God, AIDS, Africa & HOPE

pensées of a Catholic priest

Easter means hope

It was amazing to see how many people cheered President Ramaphosa after his last speech where he prolonged the lockdown for South Africa another 2 weeks till the end of April. It seems that the fear of people overwrites all common sense; the question whether lives to be rescued or economy was in the aftermath highlighted as the all decisive question. And obviously for most people the answer was clear cut out: Ramaphosa was choosing life above economical matters.
I don’t share this clear cut assessment: It is not about life or economy – it is about how people survive in a decent and human way after the crisis is fading away. There is no escape from the virus and let’s be honest: the daily figures are relative in South Africa – we test too little and our statistics are at best an indication of direction, the virus takes us. Killing the livelihood of people while battling the virus does not fulfil the aim of the current strategy. The virus will linger on – there is no final defeat and this should be clearly communicated. This virus will live with us and as with all those small little creatures, we have to live and constantly battle it. It’s part of evolution – and we are part of evolution. Human mankind is not the master of evolution.

There must be a balance in a country which suffers already from high unemployment, corruption, failed economical strategies, poverty and a clear disconnect between those ruling and those being ruled. The despair of people in the townships, their inability to keep distance because of population density, the time wise heavy-handed enforcement efforts by police and military speaks volume about all the question marks currently entertained by worried citizens.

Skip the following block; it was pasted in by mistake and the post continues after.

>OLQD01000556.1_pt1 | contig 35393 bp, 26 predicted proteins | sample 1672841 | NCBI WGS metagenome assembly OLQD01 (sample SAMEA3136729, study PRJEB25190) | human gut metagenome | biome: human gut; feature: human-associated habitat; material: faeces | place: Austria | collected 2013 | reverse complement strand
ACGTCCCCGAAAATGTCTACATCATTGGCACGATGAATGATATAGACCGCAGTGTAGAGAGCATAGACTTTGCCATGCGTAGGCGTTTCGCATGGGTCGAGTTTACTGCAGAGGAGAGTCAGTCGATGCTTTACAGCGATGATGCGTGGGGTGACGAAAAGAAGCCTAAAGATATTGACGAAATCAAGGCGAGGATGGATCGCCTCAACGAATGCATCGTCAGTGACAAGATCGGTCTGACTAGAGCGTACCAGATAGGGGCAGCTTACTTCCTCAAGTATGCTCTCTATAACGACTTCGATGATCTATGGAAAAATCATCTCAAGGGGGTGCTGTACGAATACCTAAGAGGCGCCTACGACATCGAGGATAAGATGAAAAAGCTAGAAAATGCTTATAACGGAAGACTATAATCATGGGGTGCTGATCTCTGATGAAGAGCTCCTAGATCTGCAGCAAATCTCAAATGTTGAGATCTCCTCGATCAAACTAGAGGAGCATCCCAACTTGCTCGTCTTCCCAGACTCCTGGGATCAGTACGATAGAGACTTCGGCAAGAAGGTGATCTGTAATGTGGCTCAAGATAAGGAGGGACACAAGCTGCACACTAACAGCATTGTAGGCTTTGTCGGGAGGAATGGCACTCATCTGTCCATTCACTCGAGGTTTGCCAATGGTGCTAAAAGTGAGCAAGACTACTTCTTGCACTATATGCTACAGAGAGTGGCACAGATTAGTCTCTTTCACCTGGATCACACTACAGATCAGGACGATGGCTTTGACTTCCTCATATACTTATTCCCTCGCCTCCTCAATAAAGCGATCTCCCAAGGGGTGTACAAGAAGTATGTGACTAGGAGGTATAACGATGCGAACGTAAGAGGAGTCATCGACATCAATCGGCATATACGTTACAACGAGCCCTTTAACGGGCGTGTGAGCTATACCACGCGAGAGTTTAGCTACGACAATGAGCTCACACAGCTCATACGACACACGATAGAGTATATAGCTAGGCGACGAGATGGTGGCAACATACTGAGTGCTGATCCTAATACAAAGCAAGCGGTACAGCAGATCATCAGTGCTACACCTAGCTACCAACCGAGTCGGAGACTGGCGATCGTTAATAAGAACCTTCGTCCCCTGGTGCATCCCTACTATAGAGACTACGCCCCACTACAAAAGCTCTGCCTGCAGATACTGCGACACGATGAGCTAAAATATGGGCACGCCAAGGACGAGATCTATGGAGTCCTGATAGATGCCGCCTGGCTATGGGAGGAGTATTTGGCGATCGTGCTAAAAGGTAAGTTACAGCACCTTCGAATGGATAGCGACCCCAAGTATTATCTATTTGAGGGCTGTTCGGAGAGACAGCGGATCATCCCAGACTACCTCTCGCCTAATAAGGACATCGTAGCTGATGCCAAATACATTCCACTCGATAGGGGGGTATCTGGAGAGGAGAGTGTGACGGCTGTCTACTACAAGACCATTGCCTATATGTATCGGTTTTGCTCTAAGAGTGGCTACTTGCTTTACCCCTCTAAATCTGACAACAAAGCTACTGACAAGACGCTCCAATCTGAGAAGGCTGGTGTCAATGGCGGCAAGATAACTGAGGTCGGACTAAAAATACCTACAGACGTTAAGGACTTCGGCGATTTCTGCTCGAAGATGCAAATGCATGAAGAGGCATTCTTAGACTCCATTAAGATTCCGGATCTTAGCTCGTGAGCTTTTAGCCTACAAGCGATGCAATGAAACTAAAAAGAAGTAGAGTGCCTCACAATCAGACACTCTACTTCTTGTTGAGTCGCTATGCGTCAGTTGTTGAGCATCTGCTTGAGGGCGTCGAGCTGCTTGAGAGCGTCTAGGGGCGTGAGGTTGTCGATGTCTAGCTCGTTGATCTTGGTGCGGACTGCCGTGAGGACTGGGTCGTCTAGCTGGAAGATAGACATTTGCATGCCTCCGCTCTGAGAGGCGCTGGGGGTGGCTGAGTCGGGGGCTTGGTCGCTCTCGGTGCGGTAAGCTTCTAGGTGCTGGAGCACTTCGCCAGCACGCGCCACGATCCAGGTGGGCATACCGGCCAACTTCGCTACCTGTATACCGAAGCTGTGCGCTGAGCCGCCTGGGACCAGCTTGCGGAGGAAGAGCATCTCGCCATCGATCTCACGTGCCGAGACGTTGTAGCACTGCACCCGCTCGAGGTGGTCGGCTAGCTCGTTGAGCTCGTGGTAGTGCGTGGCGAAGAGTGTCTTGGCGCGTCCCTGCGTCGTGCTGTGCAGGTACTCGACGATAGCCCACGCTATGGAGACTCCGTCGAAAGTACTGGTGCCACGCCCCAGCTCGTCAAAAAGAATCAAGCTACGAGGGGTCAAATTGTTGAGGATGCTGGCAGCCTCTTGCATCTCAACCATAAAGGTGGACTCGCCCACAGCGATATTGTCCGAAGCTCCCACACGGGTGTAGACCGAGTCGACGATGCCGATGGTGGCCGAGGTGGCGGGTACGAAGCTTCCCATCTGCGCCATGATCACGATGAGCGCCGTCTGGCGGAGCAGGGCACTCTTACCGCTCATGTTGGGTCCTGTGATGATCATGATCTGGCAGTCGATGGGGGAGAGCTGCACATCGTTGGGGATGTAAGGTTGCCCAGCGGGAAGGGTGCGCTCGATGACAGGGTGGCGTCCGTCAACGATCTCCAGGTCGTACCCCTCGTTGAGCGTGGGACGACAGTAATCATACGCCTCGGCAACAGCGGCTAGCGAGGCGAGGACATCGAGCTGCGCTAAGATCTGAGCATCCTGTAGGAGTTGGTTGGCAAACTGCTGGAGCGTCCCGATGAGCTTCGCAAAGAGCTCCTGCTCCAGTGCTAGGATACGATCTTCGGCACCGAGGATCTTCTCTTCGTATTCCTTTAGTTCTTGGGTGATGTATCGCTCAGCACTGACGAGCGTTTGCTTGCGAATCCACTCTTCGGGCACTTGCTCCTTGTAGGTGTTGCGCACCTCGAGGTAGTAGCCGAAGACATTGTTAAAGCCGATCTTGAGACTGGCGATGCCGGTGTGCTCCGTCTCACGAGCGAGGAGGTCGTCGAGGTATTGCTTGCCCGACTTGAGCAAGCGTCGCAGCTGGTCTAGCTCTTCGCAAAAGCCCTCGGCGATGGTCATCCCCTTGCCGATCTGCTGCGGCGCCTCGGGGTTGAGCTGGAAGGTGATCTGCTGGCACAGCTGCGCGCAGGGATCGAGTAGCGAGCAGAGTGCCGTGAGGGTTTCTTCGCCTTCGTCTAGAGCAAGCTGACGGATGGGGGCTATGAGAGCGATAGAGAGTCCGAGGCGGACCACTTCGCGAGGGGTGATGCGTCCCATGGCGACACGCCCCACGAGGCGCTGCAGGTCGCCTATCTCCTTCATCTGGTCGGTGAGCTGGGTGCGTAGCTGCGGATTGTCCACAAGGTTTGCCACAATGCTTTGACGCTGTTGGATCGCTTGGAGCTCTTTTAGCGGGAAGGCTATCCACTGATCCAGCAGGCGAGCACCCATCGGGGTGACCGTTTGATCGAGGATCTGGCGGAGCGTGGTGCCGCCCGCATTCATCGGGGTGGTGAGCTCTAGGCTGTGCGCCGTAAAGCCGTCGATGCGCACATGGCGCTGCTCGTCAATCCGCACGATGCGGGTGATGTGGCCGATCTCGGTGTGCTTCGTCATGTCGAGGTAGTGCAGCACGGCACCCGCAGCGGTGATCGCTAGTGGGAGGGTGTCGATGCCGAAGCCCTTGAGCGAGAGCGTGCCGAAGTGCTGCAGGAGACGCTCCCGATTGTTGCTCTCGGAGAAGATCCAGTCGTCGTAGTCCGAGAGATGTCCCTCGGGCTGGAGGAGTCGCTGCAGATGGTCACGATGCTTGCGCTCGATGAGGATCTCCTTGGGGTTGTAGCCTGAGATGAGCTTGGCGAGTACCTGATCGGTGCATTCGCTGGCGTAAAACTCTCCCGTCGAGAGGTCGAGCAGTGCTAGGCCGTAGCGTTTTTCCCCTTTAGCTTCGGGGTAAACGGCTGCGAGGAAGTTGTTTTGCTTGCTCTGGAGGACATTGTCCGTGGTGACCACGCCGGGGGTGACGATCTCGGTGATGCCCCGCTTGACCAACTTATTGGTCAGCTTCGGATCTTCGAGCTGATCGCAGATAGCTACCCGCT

It is indeed clear that the virus demands caution, physical distancing, covering mouth and nose and other behavioural adjustments. But with all this must go a realistic hope and a sustained way to keep society economically viable and alive. People must see an exit strategy of a lockdown which is quite unique with its stringent measures here in South Africa. Being told what is essential or not to buy, being – depending on how your living conditions are – deprived of exercise and fresh air, walking your dog, smoking a cigarette (because you are out of stock at home) and all the rest can go only as far as people are willing – out of fear or conviction – to adhere to.
In Europe there are first data showing that people start to question restrictions and politically there is clear talk about how to have an exit strategy for a new reality after Covid-19. An exit strategy means hope – and hope is needed in times of despair. The feast of Easter encourages hope, it tells of a light at the end of the tunnel, it talks about life giving and life saving stories billions of people have used since this man from Nazareth lived and died to keep the flame of hope alive in personal life, but also within the fabric of societies.

Hope always speaks of courage – a courage born out of the promise that life has a meaning and that every life is important and can contribute to the well-being of this world. This hope of Easter overcomes fear and anxiety and leads to new life, a new reality not only after death, but already here and now. This hope must therefore also have consequences how we deal with this crisis.

May this easterly hope guide us through this challenging time and support a way bringing balanced solutions on our way into a so-called new reality after Corona.

Filed under: Africa, Politics and Society, Reflection, Religion and Ethics, Society and living environment, South Africa, Uncategorized, , , , , , , , , , , , , ,

Moral responsibilities to disclose your HIV status?

Moral responsibilities to disclose your HIV status to partners aren’t so clear-cut